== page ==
Derived from the Greek word “phorein,” phoresy is a commensal relationship whereby the commensal uses the host for the sole purpose of travel or dispersal. Contrary to inquilinism, phoresy is temporary and has an overall short duration. This is because once the commensal has reached its desired destination, the relationship between the two species comes to an end. Within such a relationship, the commensal is termed a “phoront.” One such example is the relationship between barnacles and whales. As phoronts, barnacles latch on to whales for transportation as they cannot move on their own. Whereas barnacles get to traverse great distances in such an association, the whales they attach themselves to remain wholly unaffected. Another example of phoresy is how mites and ticks attach themselves to other animals to move from one area to another. One aspect of note is that phoresy is not limited to animal phoronts, as some plants disperse by having their seeds attached to other host animals. Noxious weeds are one type of plant that utilizes such a seed dispersal method, as their thorny seeds readily attach to animal fur.

Metabiosis

Epiphytic fern on a tree branch
Epiphytic fern on a tree branch. 

This interspecies relationship is more indirect than the previous two types of commensalism. Simply put, metabiosis is when one species indirectly creates a favorable environment for another species. An instance of metabiosis occurs when orchids or ferns, also known as epiphytes, grow on the branches and trunks of trees within dense tropical forests. Such tropical forests contain dense canopies that heavily limit the amount of sunlight reaching the understory. In turn, epiphytes rely upon tall trees that create the necessary conditions for their survival. By growing on such trees, epiphytes attain the necessary support and sunlight levels required to photosynthesize. Yet, the host plant remains entirely unaffected by the growth of such epiphytes. Other examples of metabiosis include hermit crabs using the shells of gastropods for protection and maggots developing on corpses.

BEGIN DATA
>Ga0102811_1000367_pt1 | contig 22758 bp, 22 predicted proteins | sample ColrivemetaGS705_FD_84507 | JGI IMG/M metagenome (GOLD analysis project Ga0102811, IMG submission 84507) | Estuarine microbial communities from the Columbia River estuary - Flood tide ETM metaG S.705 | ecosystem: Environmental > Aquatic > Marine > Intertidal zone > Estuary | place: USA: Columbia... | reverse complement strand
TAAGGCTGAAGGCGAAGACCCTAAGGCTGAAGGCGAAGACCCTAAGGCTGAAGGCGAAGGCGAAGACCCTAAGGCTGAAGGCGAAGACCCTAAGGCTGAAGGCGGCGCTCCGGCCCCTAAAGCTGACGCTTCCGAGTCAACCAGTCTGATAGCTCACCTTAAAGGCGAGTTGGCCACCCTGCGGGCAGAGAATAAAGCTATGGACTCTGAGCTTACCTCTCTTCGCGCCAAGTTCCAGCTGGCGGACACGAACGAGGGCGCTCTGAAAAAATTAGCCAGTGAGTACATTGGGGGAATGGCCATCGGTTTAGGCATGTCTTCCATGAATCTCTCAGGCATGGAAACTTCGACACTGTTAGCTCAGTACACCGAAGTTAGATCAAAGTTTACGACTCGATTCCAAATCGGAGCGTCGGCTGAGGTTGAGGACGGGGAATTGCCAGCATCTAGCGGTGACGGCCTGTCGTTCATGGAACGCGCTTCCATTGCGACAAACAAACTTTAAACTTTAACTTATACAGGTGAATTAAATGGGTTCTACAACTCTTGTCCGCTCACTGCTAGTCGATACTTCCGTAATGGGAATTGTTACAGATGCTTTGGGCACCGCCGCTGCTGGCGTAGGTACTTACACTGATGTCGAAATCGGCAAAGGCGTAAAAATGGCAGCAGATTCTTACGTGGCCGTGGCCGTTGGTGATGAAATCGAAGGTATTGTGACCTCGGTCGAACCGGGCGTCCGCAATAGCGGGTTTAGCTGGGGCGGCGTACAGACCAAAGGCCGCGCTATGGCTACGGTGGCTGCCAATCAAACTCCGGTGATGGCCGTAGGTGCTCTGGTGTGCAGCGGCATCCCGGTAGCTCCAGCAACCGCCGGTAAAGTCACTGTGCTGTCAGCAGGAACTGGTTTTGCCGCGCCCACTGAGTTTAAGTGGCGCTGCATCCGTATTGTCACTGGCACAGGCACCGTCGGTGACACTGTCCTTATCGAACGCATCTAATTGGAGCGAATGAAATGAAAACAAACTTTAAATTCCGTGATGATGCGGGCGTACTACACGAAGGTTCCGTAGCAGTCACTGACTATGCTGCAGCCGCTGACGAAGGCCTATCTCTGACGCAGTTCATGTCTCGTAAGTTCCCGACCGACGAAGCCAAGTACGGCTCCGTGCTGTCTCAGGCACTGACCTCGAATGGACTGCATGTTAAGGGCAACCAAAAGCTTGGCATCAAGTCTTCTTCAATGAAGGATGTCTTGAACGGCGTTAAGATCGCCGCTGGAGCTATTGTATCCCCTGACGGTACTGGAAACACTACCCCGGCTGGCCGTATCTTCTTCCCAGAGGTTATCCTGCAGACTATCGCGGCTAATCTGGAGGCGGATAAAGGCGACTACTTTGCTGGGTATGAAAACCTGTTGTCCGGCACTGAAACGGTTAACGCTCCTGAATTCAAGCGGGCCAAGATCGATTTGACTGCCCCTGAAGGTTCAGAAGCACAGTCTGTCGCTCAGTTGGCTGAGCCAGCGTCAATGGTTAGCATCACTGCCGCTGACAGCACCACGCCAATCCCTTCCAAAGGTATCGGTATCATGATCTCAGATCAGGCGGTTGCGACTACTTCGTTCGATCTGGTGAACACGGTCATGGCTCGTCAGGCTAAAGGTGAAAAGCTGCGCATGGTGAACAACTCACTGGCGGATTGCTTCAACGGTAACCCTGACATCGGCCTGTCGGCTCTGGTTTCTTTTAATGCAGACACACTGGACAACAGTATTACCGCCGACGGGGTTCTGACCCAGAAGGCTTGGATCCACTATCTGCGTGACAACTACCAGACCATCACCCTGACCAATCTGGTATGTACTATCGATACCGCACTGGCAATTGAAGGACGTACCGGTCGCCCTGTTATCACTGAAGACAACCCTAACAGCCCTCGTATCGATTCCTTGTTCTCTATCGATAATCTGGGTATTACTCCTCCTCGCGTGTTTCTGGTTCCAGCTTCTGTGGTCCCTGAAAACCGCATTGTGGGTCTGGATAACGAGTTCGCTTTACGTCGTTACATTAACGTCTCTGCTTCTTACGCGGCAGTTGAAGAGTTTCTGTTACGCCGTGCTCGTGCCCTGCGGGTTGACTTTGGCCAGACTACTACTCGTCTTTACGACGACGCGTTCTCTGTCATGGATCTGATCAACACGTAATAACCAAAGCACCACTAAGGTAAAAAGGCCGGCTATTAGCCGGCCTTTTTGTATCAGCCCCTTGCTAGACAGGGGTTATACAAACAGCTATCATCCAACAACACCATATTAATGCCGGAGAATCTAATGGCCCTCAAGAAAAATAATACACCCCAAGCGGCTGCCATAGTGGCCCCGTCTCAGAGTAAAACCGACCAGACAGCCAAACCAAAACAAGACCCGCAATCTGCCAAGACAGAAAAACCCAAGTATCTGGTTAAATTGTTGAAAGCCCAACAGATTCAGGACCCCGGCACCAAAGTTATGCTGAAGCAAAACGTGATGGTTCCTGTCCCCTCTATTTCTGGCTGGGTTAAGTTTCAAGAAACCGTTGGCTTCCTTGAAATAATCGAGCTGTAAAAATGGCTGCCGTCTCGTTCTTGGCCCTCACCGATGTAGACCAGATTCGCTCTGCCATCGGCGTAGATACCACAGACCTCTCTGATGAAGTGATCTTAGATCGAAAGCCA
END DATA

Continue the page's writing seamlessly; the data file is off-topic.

Commensalism is just one of the many forms of symbiosis living organisms partake in for survival. Whether it be birds setting up their nests in trees, remora fish attaching to larger marine animals for transport, or cattle egrets feeding on the insects stirred up by feeding cattle. Commensalism remains one of the fascinating symbiotic relationships that the evolutionary process has developed.